Clearly, Ge atoms tend to cluster in amorphous Ge7Sb1Te2, reducing the abundance of those structural patterns that are essential for rapid nucleation in the established GST alloys: namely, the predominance of defective octahedral motifs and ABAB rings. To quantify the local structural similarity with respect to elemental amorphous Ge (a-Ge), we use the SOAP formalism. As shown in the inset of Fig. 4, a set of Gaussian functions is placed on each atomic position inside a sphere with a cutoff rc. The SOAP kernel value is then obtained via an expansion of this neighbor density in a series of basis functions, as detailed in ref. 35. The result is a value ranging from 0 to 1, characterizing the degree of structural similarity between two given atomic environments. We consider both the nearest-neighbor (NN) and the next-nearest-neighbor (NNN) environments in the amorphous models57: note that we use cut-off values larger than the BWDF bond cutoffs to include more aspects of the atomic structure (here, rc = 3.5 and 5.5 Å for NN and NNN). Further details can be found in the “Methods” or in refs 19,35,36.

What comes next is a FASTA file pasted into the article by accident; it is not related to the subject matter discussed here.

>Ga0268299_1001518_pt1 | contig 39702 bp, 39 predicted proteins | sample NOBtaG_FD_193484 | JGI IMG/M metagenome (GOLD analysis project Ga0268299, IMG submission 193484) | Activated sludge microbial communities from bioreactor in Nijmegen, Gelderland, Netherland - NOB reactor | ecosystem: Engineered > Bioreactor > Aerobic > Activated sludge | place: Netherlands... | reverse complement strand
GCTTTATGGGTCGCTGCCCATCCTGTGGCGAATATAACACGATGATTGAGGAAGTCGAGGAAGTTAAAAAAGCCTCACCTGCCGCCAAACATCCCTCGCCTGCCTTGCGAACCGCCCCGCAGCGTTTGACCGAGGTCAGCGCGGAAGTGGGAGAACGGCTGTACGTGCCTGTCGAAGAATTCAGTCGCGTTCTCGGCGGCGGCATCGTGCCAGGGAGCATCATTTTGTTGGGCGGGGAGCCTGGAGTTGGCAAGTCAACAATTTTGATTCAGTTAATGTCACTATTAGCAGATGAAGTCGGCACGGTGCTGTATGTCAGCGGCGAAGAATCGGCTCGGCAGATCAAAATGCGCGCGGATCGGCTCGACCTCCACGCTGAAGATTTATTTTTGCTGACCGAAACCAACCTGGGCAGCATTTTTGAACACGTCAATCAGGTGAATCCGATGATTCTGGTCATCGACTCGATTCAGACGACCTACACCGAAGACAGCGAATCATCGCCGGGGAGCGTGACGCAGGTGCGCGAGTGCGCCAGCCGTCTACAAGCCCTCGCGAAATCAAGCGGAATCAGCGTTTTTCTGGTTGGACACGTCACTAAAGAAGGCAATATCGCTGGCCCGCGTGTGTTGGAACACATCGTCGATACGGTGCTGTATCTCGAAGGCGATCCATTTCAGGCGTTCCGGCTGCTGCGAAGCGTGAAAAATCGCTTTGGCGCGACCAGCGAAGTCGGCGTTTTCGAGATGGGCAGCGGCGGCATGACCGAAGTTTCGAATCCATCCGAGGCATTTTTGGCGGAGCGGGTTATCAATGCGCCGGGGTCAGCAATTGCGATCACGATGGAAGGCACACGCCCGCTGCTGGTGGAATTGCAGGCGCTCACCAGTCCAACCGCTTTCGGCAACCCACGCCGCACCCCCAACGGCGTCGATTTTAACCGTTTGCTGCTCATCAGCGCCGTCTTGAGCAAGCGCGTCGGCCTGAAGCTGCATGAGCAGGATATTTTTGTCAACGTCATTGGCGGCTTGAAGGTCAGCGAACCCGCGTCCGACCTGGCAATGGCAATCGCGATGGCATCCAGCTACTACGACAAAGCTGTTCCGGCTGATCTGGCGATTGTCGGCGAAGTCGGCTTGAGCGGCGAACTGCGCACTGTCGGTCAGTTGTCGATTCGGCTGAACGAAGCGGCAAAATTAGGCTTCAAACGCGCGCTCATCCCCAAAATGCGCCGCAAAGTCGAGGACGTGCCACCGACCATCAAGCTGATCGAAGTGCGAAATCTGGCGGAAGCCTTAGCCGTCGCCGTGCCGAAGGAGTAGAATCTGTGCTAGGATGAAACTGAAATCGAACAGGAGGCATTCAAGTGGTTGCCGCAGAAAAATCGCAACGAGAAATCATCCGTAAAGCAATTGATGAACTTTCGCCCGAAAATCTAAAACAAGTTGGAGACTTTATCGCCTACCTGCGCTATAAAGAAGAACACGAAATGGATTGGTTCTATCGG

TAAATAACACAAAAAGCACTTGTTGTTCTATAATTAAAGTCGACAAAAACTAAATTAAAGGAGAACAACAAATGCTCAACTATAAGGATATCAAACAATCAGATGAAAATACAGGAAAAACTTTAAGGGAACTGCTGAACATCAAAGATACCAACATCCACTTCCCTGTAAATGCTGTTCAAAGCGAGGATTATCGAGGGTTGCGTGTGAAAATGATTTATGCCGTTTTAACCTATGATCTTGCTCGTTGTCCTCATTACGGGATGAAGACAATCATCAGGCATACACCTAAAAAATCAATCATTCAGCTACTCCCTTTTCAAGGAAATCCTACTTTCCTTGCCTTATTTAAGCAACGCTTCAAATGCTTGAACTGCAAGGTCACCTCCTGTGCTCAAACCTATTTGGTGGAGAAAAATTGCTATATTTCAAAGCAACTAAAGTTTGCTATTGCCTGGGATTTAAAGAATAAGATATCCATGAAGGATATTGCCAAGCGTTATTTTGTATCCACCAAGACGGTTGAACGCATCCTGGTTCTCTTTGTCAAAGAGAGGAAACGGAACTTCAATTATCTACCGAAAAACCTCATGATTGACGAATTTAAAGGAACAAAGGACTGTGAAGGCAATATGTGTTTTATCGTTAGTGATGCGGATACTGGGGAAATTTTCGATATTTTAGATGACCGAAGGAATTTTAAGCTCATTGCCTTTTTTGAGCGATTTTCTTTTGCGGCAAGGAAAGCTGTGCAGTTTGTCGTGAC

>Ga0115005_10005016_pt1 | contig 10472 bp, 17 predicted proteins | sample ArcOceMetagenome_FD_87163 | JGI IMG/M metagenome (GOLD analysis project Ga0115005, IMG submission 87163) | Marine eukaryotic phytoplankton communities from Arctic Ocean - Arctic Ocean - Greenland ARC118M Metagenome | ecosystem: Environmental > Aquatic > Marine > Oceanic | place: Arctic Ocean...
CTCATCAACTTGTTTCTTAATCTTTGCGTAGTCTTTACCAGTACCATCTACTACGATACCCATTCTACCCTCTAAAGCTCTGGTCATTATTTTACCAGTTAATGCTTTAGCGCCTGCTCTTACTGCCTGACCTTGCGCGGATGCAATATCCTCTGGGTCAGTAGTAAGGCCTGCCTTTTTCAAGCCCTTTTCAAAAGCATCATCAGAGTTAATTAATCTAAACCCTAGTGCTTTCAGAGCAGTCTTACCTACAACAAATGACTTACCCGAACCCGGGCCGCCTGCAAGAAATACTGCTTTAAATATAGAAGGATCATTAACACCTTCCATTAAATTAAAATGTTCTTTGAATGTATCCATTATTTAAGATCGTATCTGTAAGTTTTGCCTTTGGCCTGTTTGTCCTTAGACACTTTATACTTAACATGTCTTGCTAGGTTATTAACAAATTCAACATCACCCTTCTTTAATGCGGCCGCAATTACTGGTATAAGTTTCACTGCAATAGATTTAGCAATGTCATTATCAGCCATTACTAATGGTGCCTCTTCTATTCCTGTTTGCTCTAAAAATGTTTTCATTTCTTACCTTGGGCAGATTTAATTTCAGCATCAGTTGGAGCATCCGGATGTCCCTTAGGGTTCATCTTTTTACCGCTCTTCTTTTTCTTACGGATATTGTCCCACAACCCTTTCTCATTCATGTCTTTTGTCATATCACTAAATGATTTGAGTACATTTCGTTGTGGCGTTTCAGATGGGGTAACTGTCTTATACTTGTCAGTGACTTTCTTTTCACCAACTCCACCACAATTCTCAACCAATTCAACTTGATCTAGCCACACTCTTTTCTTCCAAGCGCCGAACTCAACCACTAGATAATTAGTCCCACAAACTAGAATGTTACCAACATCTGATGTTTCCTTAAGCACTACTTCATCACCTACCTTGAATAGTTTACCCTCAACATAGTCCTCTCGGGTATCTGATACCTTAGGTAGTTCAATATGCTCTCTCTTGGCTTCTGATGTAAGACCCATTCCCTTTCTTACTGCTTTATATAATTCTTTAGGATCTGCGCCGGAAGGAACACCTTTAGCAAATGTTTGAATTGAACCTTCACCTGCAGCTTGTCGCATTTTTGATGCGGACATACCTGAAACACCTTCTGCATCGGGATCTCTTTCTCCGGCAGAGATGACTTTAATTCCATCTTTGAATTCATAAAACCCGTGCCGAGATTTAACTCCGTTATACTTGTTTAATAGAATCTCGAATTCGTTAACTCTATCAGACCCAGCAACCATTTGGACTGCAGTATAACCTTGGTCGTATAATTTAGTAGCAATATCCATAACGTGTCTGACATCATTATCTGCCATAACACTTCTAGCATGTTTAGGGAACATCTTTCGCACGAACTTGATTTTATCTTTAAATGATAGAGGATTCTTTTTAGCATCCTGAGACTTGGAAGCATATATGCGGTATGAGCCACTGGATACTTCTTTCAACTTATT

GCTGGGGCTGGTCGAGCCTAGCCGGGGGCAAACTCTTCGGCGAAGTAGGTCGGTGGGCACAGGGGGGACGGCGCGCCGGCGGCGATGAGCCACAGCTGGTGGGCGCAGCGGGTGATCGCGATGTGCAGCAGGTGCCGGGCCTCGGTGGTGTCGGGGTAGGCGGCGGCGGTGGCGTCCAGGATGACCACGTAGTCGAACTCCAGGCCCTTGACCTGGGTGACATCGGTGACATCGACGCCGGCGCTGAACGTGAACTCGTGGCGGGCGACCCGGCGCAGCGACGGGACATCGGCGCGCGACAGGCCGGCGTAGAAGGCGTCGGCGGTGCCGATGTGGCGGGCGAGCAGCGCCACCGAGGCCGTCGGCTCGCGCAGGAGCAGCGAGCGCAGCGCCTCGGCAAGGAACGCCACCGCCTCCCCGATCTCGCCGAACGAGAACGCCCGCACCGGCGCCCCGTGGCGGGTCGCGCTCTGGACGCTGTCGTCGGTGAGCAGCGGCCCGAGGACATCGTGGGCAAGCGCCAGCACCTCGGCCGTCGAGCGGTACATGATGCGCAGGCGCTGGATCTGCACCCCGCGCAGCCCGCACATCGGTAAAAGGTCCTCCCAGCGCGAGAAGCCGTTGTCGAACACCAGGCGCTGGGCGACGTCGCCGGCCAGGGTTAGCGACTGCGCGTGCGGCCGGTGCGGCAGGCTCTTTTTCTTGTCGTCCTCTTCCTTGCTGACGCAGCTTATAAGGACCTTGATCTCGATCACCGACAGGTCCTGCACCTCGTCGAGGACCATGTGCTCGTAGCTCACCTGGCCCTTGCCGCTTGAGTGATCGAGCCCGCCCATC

Fig. 4: SOAP analysis.

Structural similarity of the various amorphous phases to amorphous Ge, as quantified by the SOAP kernel (see “Methods”). The normalized SOAP similarity represents the global similarity of all Ge-centered motifs in amorphous stoichiometric GST and GeTe (squares) and Ge-rich GST (circles), with respect to amorphous Ge (quenched using the same protocol); a value of 1.0 indicates indistinguishable environments (up to a given cut-off radius). More specifically, for a given atom in one amorphous GST or GeTe sample, a SOAP similarity value with respect to one atom in one amorphous Ge model is calculated, and then averaged over all atomic environments in three independent amorphous Ge models. The kernel similarity is then averaged over all atomic environments in a given amorphous sample of GST or GeTe, and subsequently, over three independent amorphous samples. The lower inset sketches the smoothed atomic neighbor density that is used as the basis for SOAP analysis. The radial cutoffs are 3.5 Å for short-range (NN—nearest neighbor, blue) and 5.5 Å for medium-range (NNN—next nearest neighbor, red) similarity to amorphous Ge.